By Professor Dr Wan Izatul Asma Wan Talaat
World Oceans Day (WOD) has been celebrated worldwide on June 8 annually since 2008. “Revitalisation: Collective Action for the Ocean” is the theme of the WOD 2022, designed by the UN Decade of Ocean Science and the UN Ocean Conference, which was adjourned for two years due to the COV1D19 pandemic.
Covering over 70% of the earth’s surface, the oceans are vital to human life and every other organism on the planet. The role of the oceans to the earth is enormous - it produces at least 50% of oxygen, serves as a natural habitat for most of the earth’s biodiversity, and are a major source of protein to the world’s population. In short, the oceans are the key to life and livelihood and the world economy with an estimated 40 million population dependent on ocean-based industries by 2030.
However, the oceans are now in dire need of actions from all quarters where scientific data has shown a 90% reduction in large fish populations and a 50% destruction of coral reefs. We have exploited the oceans more than we can ever replenish and at the same time, rapid land development has also been adversely affecting the oceans. Global warming has also resulted in sudden extreme climate change. As the oceans heat up, more water evaporates upwards into clusters of clouds and eventually forms large hurricanes and powerful storms hitting the coastal areas as well as destroying human settlements and infrastructure. Our coastal areas are also threatened by the sea level rise caused by melting glaciers and snow packs in the mountains as well as Polar and Antarctica ice shields due to the warmer atmosphere.
Collective Action to Save the Oceans
Joint efforts are needed globally to create a new balance in the oceans so that the environment and its natural resources continue to be preserved. The theme of WOD 2022 calls for collective action by all quarters to save the oceans which serve as the lung as well as the food storage to the world.
The UN Ocean Science Decade 2021-2030, in line with the UN Global Agenda 2030 Sustainable Development Goals (SDGs), warrants for collective action at all levels, be it at international, national and local levels through scientific research empowerment and technological innovation.
Scientific Community Involvement
Since saving the oceans from various threats cannot be shouldered alone by any government, even with sturdy financial resources, the scientific expertise should be utilized for ocean solutions.
The WOD 2022 theme also calls for strategic alliances in research and innovative solutions between the scientific community and policy makers, businesses and even civil society. The scientific knowledge proving that climate change, unsustainable exploitation of natural resources, pollution from land and habitat degradation are threatening oceans’ productivity and health, may help in forming effective policies and action plans to address these threats. Nations including Malaysia would be able to save the oceans via integrated scientific knowledge and efficient ocean governance framework.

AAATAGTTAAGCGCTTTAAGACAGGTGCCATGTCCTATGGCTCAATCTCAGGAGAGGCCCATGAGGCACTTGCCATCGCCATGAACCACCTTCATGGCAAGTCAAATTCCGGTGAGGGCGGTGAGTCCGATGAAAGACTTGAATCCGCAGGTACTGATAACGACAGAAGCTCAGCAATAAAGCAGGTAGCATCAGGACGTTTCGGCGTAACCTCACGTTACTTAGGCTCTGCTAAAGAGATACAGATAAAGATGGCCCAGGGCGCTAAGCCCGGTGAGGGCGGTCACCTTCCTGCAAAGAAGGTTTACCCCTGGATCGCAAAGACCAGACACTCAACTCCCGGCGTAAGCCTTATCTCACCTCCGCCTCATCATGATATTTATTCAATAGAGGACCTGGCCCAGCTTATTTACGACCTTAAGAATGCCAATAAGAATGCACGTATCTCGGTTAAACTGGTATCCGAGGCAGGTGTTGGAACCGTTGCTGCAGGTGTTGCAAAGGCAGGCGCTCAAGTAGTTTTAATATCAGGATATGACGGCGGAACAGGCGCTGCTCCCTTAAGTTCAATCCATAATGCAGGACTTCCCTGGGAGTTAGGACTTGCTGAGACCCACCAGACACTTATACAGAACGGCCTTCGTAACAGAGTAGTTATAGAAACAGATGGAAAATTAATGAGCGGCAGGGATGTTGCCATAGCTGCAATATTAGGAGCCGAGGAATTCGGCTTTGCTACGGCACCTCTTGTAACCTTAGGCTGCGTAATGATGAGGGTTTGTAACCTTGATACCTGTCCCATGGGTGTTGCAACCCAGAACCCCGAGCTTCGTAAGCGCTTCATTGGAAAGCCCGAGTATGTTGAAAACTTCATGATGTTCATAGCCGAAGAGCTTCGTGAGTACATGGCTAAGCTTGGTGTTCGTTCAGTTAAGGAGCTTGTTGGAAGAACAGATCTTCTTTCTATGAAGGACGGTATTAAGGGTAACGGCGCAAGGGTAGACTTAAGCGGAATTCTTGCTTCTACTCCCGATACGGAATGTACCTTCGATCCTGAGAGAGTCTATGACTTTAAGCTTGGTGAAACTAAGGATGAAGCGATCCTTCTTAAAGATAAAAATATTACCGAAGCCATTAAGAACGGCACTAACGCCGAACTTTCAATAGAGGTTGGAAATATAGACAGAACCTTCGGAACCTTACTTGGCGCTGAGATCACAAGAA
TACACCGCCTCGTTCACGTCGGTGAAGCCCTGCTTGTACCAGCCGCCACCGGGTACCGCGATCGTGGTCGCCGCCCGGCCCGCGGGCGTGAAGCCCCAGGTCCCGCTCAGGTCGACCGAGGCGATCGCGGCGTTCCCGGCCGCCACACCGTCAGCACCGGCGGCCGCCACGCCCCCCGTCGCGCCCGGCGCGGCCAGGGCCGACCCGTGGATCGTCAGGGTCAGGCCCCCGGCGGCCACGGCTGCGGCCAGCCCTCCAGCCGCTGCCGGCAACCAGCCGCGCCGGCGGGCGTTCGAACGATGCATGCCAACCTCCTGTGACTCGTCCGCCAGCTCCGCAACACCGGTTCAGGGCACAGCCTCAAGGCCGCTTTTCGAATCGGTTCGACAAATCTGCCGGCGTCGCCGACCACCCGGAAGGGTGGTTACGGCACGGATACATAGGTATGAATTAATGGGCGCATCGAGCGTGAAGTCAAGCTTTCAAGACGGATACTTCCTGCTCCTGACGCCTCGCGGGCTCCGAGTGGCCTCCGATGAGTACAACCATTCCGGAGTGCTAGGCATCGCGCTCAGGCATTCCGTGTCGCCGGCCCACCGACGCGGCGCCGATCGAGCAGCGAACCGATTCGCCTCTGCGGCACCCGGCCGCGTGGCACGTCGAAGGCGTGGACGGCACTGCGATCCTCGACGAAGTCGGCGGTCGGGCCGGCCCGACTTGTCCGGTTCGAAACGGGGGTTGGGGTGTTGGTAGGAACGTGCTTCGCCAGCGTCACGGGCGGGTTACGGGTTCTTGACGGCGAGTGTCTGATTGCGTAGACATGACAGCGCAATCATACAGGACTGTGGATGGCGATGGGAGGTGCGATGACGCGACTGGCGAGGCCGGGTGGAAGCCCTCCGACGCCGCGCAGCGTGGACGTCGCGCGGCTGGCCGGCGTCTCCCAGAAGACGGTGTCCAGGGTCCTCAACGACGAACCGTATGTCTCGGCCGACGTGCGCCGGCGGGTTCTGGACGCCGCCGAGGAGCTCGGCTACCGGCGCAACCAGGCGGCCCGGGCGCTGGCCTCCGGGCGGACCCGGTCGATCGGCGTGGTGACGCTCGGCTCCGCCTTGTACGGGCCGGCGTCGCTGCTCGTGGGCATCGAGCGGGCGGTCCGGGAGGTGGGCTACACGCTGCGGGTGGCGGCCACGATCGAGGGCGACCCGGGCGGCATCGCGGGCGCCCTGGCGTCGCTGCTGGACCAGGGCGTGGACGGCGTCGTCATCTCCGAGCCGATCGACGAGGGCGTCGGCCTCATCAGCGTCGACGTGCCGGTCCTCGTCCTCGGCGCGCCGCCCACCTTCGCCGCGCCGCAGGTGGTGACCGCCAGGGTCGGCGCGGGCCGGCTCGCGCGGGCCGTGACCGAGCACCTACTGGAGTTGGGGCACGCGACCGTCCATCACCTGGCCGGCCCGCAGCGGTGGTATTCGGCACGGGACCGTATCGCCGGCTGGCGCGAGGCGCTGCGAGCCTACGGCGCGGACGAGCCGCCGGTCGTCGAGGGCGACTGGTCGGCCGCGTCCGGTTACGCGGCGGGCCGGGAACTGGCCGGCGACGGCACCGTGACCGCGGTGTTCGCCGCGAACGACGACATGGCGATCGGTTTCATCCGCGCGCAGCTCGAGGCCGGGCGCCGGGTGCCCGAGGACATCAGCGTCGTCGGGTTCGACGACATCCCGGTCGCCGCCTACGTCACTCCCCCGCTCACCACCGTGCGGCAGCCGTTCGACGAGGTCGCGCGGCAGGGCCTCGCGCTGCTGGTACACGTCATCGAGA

The Institute of Oceanography and Environment, UMT (INOS) is the sole national Higher Institution Centre of Excellence (HICoE) in marine environment since 2012, a status conferred by the Ministry of Higher Education. Through various oceanographic expertise available at UMT, INOS collaborates with national and international scientific community, as well as various government agencies and civil society including the local communities, in the efforts to save the oceans from various threats.
Empowerment of civil society, most especially the public may help the efforts to save the oceans. For example, the U.S. National Oceanic and Atmospheric Administration (NOAA) has recommended 10 steps to be employed by the public to save the oceans -
• Saving water consumption
• Reducing the use of pollutants
• Reducing waste
• Purchasing wisely
• Reducing vehicle pollution
• Reducing energy consumption
• Practising responsible fishing
• Anchoring boats in sandy areas away from corals and seagrass
• Respecting natural habitats
• Volunteering to clean up beaches and water catchment areas
By understanding that the oceans can be saved through scientific knowledge and collective strategic cooperation between all quarters, equipped with strong commitment, we will be able to ensure sustainable oceans and ocean resources continue to serve the world’s needs. The revitalisation of collective action, which is the theme of WOD 2022, is critical to ensuring the sustainability of our oceans, as well as ensuring our survival and the survival of the future generations.
Professor Dr Wan Izatul Asma Wan Talaat is Head of Centre for Ocean Governance at the Institute of Oceanography and Environment, Universiti Malaysia Terengganu.